DNS is interesting, because it will return information that was not requested, but that it thinks might be requested in the future. In RPC (OO or otherwise) terms, it is returning from calls that haven't been made yet. As you might expect, this is tricky to model by RPC systems.
One way of telling whether a protocol has features that aren't a good fit is to look at the best IDL you can write for the object-oriented equivalent of that protocol. If it has an array of bytes as its input and output arguments, then you really aren't taking advantage of IDL.
Other than for a relatively small number of networking gurus, those among us who will write Internet protocols are likely to do so using general purpose technology such as distributed objects that shields us from a lot of networking details.
The designers of distributed object technology should examine the core Internet protocols for inspiration on clever optimization techniques that could be incorporated into object systems.
Paul Leach is an architect at Microsoft Corporation. He was one of the founders of Apollo Computer, where he was the architect for their Domain distributed system and the NCS and DCE RPC systems. Since joining Microsoft, he has worked on their Distributed COM and Interactive TV efforts. He is currently working on Internet related advanced development projects, and a member of the IETF HTTP working group, the W3C HTTP-NG design team, and the IRTF Internet Information Architecture research group. He also holds an appointment as auxiliary Professor in the department of Computer Science and Engineering at the University of Washington.
The future of distributed client/server computing will consist of the WWW and Corba environments. First, WWW is the "killer application" of the 1990s thanks to its user-friendly uniform interface to access any distributed resource. Moreover, it provides standardized multimedia document formats (HTML and MIME). Second, Corba is the next generation of middleware thanks to its single uniform object-oriented view of distributed and heterogeneous systems integration.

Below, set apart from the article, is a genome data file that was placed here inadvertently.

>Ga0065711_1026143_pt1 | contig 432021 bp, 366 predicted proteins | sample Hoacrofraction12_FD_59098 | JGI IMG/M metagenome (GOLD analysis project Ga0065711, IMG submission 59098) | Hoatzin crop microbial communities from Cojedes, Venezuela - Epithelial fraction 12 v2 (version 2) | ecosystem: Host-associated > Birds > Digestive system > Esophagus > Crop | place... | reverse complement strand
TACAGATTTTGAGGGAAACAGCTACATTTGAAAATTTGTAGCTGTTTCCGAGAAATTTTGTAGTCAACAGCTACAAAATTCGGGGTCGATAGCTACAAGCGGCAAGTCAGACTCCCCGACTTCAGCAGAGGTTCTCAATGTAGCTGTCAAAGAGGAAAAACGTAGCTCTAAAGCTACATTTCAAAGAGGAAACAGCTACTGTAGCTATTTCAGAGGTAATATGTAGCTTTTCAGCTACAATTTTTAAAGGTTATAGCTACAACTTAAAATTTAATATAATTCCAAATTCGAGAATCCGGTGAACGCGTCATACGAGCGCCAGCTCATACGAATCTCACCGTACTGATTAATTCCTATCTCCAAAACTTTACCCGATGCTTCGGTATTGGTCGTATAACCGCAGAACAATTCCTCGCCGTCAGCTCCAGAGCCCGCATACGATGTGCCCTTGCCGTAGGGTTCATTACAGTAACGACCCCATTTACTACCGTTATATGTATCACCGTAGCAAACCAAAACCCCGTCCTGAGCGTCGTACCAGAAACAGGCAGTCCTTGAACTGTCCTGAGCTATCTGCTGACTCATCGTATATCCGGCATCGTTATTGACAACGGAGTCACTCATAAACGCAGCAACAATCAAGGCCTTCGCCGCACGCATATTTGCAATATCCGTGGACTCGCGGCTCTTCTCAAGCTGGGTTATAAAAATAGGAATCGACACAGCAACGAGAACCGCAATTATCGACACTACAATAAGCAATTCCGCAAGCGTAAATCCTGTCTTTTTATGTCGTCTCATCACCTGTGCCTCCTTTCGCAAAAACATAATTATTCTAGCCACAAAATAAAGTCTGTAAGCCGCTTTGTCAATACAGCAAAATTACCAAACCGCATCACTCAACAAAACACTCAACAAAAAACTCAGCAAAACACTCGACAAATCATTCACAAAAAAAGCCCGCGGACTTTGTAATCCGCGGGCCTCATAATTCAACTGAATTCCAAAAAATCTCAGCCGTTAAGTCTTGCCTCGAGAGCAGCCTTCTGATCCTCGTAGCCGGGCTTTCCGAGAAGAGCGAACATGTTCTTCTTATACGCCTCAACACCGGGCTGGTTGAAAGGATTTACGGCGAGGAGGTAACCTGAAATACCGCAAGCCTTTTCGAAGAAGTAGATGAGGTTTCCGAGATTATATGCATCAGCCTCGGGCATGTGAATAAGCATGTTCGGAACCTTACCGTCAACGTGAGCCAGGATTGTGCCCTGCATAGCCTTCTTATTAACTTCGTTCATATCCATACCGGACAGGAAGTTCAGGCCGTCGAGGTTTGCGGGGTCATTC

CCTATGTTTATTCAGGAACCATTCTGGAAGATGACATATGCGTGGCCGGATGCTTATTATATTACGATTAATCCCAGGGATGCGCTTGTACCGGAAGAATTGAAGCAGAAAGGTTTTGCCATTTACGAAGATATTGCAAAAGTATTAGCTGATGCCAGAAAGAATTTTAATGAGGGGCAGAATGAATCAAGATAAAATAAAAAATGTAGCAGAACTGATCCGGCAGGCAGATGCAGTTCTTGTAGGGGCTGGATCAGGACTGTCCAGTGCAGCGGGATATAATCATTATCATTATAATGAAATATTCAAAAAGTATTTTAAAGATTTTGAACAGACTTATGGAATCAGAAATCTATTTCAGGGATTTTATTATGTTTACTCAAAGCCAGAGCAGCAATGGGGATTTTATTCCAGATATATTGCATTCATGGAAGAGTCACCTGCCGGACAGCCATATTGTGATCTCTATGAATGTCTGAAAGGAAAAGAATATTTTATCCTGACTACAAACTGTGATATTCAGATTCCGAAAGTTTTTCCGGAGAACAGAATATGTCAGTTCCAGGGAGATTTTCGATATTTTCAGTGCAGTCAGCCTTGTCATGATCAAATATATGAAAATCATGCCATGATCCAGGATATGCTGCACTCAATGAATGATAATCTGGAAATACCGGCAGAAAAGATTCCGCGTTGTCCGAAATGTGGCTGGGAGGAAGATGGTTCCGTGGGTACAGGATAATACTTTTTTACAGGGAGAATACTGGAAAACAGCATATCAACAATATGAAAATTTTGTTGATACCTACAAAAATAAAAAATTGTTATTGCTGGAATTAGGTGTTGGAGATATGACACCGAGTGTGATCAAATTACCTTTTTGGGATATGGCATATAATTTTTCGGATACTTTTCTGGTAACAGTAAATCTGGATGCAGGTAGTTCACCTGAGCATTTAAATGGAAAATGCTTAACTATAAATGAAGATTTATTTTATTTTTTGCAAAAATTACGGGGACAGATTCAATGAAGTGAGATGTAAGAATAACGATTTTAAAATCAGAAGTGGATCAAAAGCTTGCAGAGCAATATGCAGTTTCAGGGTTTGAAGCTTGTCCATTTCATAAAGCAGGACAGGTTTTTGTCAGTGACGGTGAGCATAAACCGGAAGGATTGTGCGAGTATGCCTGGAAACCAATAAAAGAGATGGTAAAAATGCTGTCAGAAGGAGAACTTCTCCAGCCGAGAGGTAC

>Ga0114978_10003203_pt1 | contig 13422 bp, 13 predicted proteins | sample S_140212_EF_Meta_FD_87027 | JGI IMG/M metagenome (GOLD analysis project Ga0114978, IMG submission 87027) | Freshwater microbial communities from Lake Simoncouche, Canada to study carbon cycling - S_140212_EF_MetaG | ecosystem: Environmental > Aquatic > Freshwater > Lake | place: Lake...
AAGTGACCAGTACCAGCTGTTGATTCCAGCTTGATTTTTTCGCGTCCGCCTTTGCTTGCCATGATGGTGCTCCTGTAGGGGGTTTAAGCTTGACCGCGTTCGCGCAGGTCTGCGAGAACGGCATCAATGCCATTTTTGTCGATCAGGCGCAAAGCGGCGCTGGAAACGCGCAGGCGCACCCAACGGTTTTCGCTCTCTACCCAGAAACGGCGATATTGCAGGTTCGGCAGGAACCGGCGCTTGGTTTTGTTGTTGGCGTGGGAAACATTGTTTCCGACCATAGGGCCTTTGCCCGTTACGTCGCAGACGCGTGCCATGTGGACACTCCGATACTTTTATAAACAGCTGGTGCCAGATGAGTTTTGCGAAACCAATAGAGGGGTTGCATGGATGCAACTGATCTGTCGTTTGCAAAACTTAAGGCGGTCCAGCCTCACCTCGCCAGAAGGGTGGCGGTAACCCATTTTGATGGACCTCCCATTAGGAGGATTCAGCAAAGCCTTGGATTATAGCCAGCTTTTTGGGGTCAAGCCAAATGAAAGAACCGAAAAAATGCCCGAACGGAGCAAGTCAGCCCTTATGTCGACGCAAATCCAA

But WWW users want many extensions: changing the HTTP protocol, integrating new kinds of Web resources, extending Web browsers and so on. This problem can be overcome by a uniform model of resource interface, and downloadable front-ends, that could be generically integrated in the WWW. The Corba object-oriented approach offers good properties to encapsulate and structure Web components under a same paradigm. It brings modularity, flexibility and abstraction to needed features encountered into the WWW.
It is important to note that a parallel can be made between a set of objects and an hypertext-linked set of resources. The hypertext navigational model can be used to navigate through Corba objects, and so the WWW can be used as a uniform ``any-object'' presentation and invocation GUI.
There are several different solutions to integrate the Corba and WWW worlds:
HTML form pages can be automatically generated from IDL interfaces. A WWW client can navigate through Corba object links using dynamically generated URLs for each object. Via this kind of integration, new WWW resources can be implemented by Corba objects.
Corba uses the Internet Inter-Orb Protocol (IIOP) to allow communication between networked objects. IIOP could become a new Web protocol with its own URL format (e.g. iiop://objectref.operation(parameters)). In the future, IIOP could replace HTTP to access any distributed Web object.